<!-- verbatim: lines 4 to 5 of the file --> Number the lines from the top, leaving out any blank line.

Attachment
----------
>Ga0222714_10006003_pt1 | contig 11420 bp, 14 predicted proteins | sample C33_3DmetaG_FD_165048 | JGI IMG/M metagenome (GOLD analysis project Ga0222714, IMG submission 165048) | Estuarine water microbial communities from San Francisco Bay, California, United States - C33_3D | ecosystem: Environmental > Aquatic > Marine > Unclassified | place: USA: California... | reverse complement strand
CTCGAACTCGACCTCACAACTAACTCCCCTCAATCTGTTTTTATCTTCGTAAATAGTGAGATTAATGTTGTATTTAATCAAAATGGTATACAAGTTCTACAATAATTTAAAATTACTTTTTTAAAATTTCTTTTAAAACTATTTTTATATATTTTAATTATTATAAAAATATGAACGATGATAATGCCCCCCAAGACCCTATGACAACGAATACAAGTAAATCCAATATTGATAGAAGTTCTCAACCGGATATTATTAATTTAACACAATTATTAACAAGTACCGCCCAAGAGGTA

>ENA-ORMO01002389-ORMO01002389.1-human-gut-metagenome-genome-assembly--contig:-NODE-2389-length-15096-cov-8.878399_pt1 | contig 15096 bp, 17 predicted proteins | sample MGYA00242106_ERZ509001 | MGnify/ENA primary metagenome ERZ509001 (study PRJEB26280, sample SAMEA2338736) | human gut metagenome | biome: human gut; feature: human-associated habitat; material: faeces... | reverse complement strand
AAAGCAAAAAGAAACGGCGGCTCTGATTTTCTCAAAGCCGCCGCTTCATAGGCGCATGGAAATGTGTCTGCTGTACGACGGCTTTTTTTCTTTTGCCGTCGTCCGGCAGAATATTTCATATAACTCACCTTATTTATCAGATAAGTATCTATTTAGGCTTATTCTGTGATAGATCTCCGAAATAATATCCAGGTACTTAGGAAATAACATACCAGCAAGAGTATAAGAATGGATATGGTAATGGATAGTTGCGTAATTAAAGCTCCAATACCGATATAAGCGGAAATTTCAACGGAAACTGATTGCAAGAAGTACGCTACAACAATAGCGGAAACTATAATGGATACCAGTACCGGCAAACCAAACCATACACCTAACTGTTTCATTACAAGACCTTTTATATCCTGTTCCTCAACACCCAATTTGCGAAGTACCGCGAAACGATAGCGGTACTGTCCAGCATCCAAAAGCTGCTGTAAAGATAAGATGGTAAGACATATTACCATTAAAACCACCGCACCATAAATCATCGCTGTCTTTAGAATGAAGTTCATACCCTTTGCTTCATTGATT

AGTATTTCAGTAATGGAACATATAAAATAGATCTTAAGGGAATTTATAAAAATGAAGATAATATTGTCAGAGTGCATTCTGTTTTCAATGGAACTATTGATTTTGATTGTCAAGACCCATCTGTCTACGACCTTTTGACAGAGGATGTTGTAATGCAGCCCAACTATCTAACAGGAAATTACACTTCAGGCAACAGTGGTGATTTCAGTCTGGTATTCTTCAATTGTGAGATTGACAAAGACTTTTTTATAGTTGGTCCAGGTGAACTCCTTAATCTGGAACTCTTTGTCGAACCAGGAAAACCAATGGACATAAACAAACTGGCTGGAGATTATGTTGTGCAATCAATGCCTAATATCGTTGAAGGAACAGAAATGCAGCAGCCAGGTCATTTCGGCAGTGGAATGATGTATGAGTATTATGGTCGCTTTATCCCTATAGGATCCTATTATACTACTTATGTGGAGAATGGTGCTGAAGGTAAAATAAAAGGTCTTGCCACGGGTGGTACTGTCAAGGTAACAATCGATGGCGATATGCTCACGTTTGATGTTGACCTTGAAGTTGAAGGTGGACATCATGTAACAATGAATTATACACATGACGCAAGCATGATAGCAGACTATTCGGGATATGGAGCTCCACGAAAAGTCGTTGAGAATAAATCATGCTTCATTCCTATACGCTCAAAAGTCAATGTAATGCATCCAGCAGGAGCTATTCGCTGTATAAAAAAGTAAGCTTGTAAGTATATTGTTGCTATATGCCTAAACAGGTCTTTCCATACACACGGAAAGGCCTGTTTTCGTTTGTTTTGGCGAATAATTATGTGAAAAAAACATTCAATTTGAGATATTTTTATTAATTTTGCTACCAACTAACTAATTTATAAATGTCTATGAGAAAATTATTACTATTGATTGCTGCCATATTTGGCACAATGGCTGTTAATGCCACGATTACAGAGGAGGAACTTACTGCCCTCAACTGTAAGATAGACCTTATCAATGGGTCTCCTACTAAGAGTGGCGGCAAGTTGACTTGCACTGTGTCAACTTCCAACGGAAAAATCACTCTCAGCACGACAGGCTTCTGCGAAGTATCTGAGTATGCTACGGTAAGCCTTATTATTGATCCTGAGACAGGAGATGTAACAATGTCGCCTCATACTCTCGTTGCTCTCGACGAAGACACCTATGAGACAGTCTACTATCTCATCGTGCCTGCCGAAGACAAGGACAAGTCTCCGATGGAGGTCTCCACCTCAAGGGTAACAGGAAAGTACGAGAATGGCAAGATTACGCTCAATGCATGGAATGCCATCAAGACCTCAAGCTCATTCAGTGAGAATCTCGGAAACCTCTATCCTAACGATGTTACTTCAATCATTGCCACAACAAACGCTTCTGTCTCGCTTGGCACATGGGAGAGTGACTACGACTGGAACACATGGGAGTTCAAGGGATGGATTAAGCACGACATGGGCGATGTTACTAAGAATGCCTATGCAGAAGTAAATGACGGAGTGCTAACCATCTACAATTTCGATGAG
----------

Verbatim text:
AAAGCAAAAAGAAACGGCGGCTCTGATTTTCTCAAAGCCGCCGCTTCATAGGCGCATGGAAATGTGTCTGCTGTACGACGGCTTTTTTTCTTTTGCCGTCGTCCGGCAGAATATTTCATATAACTCACCTTATTTATCAGATAAGTATCTATTTAGGCTTATTCTGTGATAGATCTCCGAAATAATATCCAGGTACTTAGGAAATAACATACCAGCAAGAGTATAAGAATGGATATGGTAATGGATAGTTGCGTAATTAAAGCTCCAATACCGATATAAGCGGAAATTTCAACGGAAACTGATTGCAAGAAGTACGCTACAACAATAGCGGAAACTATAATGGATACCAGTACCGGCAAACCAAACCATACACCTAACTGTTTCATTACAAGACCTTTTATATCCTGTTCCTCAACACCCAATTTGCGAAGTACCGCGAAACGATAGCGGTACTGTCCAGCATCCAAAAGCTGCTGTAAAGATAAGATGGTAAGACATATTACCATTAAAACCACCGCACCATAAATCATCGCTGTCTTTAGAATGAAGTTCATACCCTTTGCTTCATTGATT

AGTATTTCAGTAATGGAACATATAAAATAGATCTTAAGGGAATTTATAAAAATGAAGATAATATTGTCAGAGTGCATTCTGTTTTCAATGGAACTATTGATTTTGATTGTCAAGACCCATCTGTCTACGACCTTTTGACAGAGGATGTTGTAATGCAGCCCAACTATCTAACAGGAAATTACACTTCAGGCAACAGTGGTGATTTCAGTCTGGTATTCTTCAATTGTGAGATTGACAAAGACTTTTTTATAGTTGGTCCAGGTGAACTCCTTAATCTGGAACTCTTTGTCGAACCAGGAAAACCAATGGACATAAACAAACTGGCTGGAGATTATGTTGTGCAATCAATGCCTAATATCGTTGAAGGAACAGAAATGCAGCAGCCAGGTCATTTCGGCAGTGGAATGATGTATGAGTATTATGGTCGCTTTATCCCTATAGGATCCTATTATACTACTTATGTGGAGAATGGTGCTGAAGGTAAAATAAAAGGTCTTGCCACGGGTGGTACTGTCAAGGTAACAATCGATGGCGATATGCTCACGTTTGATGTTGACCTTGAAGTTGAAGGTGGACATCATGTAACAATGAATTATACACATGACGCAAGCATGATAGCAGACTATTCGGGATATGGAGCTCCACGAAAAGTCGTTGAGAATAAATCATGCTTCATTCCTATACGCTCAAAAGTCAATGTAATGCATCCAGCAGGAGCTATTCGCTGTATAAAAAAGTAAGCTTGTAAGTATATTGTTGCTATATGCCTAAACAGGTCTTTCCATACACACGGAAAGGCCTGTTTTCGTTTGTTTTGGCGAATAATTATGTGAAAAAAACATTCAATTTGAGATATTTTTATTAATTTTGCTACCAACTAACTAATTTATAAATGTCTATGAGAAAATTATTACTATTGATTGCTGCCATATTTGGCACAATGGCTGTTAATGCCACGATTACAGAGGAGGAACTTACTGCCCTCAACTGTAAGATAGACCTTATCAATGGGTCTCCTACTAAGAGTGGCGGCAAGTTGACTTGCACTGTGTCAACTTCCAACGGAAAAATCACTCTCAGCACGACAGGCTTCTGCGAAGTATCTGAGTATGCTACGGTAAGCCTTATTATTGATCCTGAGACAGGAGATGTAACAATGTCGCCTCATACTCTCGTTGCTCTCGACGAAGACACCTATGAGACAGTCTACTATCTCATCGTGCCTGCCGAAGACAAGGACAAGTCTCCGATGGAGGTCTCCACCTCAAGGGTAACAGGAAAGTACGAGAATGGCAAGATTACGCTCAATGCATGGAATGCCATCAAGACCTCAAGCTCATTCAGTGAGAATCTCGGAAACCTCTATCCTAACGATGTTACTTCAATCATTGCCACAACAAACGCTTCTGTCTCGCTTGGCACATGGGAGAGTGACTACGACTGGAACACATGGGAGTTCAAGGGATGGATTAAGCACGACATGGGCGATGTTACTAAGAATGCCTATGCAGAAGTAAATGACGGAGTGCTAACCATCTACAATTTCGATGAG